These events, alone, could shed some light on explaining Putin's growing outward mistrust of Europe and the U.S., if it were not for one very important thing. The defensive missile shield is not offensive in nature.
This leads me to question the irrational response Putin has chosen to render.
The Bush administration maintains that the purpose of installing a missile shield in Europe is to protect it from rogue states currently seeking a nuclear bomb, like Iran and North Korea. Putin claims that these counties do not (at present) pose a valid threat, on the basis of the fact that neither country has a capable delivery system. He is right for now, but just how long will he be right?
This leads me to wonder further, why is he so concerned?
If Putin is right, then he shouldn't be worried if the U.S. and the countries agreeing to deployment waste money on it. Right? The only thing that is feasible after this is, Putin's motives are not as pure as he wants us all to believe.
He must want the world to think that his fear and mistrust of the EU leads him to believe that the EU and/or the U.S., both want to attack Russia with nuclear weapons at some point down the road. And by having the missile shield in place, it would embolden Europe to become more aggressive and turn once again to imperialism for expansion purposes, as they have done in times past.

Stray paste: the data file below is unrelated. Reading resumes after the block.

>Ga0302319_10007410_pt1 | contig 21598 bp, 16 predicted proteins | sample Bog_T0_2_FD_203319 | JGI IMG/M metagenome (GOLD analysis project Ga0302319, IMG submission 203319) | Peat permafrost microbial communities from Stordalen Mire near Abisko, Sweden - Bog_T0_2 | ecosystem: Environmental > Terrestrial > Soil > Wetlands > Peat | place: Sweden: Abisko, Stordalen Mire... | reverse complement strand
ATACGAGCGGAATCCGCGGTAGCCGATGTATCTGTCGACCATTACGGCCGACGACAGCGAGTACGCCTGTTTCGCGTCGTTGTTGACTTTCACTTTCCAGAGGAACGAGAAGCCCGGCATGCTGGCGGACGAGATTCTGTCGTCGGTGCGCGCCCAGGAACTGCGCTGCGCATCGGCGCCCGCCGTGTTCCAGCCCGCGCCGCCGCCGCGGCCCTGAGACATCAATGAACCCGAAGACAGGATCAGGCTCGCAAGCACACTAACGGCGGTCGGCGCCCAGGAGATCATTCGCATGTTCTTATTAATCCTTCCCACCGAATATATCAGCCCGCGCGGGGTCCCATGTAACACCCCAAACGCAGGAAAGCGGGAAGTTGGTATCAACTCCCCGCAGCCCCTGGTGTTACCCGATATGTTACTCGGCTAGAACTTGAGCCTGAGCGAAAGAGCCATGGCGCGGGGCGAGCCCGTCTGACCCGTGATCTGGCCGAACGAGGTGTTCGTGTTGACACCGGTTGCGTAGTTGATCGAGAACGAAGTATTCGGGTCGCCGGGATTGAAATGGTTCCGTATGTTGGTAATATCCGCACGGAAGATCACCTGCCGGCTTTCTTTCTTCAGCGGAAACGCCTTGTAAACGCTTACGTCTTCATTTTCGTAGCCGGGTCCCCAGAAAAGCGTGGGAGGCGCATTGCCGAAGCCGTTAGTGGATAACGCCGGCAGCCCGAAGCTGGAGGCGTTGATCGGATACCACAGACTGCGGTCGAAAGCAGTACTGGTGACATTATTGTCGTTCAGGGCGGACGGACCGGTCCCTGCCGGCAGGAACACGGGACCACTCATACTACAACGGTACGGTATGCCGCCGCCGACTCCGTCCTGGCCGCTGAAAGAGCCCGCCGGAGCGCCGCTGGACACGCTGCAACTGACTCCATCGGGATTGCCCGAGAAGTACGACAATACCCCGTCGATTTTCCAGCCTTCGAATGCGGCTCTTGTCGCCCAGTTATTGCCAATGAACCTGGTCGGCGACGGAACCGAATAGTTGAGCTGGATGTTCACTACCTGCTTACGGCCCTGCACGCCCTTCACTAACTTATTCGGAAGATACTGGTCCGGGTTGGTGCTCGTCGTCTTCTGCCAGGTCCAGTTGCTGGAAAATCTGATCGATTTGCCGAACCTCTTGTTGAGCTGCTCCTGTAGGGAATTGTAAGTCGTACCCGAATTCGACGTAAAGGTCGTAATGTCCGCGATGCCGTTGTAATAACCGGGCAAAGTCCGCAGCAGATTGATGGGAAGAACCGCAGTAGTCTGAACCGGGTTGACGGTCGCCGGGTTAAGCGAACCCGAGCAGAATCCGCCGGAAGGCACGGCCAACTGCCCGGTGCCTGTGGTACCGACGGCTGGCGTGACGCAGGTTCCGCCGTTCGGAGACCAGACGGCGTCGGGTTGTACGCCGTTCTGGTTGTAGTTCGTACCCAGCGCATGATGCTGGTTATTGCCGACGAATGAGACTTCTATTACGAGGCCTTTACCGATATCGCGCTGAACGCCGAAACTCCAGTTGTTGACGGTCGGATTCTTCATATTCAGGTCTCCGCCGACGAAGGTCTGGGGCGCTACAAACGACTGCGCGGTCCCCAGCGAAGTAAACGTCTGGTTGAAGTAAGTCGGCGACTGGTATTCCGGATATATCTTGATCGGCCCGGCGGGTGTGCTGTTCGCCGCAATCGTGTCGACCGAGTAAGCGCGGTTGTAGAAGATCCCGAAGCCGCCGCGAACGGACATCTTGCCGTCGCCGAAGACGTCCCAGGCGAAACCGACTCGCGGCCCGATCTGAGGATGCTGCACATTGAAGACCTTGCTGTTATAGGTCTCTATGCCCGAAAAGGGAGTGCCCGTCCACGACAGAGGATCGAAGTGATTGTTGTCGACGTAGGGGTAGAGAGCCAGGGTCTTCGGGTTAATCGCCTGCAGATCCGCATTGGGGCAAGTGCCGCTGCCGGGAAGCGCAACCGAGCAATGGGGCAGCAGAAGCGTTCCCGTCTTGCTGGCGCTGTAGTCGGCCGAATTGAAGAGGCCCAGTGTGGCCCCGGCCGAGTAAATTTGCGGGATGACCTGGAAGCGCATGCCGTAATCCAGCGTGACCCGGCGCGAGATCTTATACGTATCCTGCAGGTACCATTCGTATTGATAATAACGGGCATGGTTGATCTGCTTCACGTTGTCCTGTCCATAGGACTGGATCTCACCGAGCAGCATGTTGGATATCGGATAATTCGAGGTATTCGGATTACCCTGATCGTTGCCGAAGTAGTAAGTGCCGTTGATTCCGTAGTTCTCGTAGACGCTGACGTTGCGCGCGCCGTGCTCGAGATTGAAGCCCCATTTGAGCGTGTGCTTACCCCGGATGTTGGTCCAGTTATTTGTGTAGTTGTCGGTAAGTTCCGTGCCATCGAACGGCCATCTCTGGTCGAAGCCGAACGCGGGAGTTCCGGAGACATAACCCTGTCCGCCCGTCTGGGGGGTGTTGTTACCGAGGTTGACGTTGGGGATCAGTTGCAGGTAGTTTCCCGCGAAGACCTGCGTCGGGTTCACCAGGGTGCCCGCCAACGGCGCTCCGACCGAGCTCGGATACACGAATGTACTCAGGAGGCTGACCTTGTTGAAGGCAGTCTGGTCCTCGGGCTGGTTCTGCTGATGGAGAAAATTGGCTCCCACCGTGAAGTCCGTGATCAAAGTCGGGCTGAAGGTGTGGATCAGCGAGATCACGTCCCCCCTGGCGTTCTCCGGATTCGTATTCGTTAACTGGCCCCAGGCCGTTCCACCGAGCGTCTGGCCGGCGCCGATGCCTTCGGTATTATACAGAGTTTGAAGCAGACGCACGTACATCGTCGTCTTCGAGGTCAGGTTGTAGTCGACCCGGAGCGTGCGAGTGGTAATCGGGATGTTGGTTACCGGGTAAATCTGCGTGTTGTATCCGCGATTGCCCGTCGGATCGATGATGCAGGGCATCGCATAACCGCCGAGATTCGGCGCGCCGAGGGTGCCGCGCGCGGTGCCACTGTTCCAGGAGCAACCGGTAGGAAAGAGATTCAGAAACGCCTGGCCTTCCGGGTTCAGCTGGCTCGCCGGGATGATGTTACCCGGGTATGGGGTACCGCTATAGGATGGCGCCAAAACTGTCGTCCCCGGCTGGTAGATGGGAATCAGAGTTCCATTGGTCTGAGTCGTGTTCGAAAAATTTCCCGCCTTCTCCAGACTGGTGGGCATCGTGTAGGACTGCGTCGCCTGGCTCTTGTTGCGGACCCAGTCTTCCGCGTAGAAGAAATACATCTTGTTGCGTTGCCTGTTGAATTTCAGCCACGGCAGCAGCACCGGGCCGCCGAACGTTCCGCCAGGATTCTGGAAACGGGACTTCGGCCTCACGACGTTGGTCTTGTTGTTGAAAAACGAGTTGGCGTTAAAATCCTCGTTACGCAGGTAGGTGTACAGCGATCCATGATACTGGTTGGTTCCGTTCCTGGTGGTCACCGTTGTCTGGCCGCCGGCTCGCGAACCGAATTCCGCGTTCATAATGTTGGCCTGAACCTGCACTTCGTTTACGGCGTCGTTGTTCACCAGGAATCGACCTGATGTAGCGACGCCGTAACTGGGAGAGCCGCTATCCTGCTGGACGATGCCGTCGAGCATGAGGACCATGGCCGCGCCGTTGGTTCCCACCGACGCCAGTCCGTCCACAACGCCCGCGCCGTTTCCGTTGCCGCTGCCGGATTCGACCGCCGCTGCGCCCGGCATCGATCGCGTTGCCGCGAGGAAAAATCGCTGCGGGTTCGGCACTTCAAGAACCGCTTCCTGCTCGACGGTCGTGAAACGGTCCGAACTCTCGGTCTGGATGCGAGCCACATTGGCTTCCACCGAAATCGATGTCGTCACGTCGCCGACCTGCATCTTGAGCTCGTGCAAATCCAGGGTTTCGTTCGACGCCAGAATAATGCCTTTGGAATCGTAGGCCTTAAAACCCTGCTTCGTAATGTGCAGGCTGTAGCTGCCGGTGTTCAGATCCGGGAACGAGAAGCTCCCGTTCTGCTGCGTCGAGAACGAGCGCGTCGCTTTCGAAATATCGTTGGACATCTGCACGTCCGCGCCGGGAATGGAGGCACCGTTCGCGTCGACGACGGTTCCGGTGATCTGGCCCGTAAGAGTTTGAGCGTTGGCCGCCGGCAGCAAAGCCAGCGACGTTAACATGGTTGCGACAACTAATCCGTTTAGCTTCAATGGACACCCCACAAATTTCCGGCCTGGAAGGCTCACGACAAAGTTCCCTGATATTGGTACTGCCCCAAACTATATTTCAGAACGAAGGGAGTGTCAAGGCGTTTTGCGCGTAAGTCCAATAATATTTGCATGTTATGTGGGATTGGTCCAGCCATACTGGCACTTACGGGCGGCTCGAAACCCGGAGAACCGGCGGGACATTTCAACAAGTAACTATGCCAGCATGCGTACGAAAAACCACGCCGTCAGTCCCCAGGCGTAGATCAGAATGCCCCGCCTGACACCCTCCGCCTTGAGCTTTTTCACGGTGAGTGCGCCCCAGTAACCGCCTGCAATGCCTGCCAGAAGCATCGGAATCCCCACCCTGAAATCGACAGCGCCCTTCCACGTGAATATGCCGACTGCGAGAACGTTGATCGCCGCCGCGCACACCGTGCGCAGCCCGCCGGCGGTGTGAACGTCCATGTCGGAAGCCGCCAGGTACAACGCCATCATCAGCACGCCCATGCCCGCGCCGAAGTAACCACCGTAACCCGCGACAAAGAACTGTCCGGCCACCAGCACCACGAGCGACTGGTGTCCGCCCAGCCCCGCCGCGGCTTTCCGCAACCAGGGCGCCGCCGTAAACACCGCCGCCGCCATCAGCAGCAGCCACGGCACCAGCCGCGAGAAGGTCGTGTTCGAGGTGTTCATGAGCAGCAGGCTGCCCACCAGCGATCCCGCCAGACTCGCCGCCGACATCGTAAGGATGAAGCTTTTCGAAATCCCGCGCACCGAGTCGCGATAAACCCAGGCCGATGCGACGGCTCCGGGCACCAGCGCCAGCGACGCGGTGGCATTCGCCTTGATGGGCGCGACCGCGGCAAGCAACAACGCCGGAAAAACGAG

That's all well and good. But if we look at present-day Europe, they certainly are not giving any outward signs that this is the case. In fact, instead of aggressive rhetoric and actions, we see modern-day Europe as a model of passive foreign policy (almost to a fault). In reality, if anything at all, Europe is a pacifist entity that avoids most conflicts due to the ability to look back and see what consequences lie at the end of war. And let's not forget this little tidbit of insight: Europeans still remember the widespread destruction of their continent and certainly have the capabilities of visualizing what their continent would look like if they chose this path again, this time with nuclear weapons being at the center of such a conflict.
The U.S. has even offered to provide a shield that will protect Russia and by them turning it down, it becomes more apparent that this isn't about the danger they perceive will come from the west. In real terms, it demonstrates to me (and many others) that Russia wants to maintain a level of leverage should they once again decide to exert coercive influence, over its former sphere of influence.
If we look at the insanely jealous husband that is always accusing his wife of infidelity, we can usually pinpoint the source of his suspicion and paranoia to the fact that he, himself, is not faithful to her. And in a textbook model of egocentric behavior, he knows that he is not doing right, so he perceives that everyone else must not being doing right either. This case is no different. His accusations of perceived aggression by the west, can also fall into this category.
What else could it possibly mean?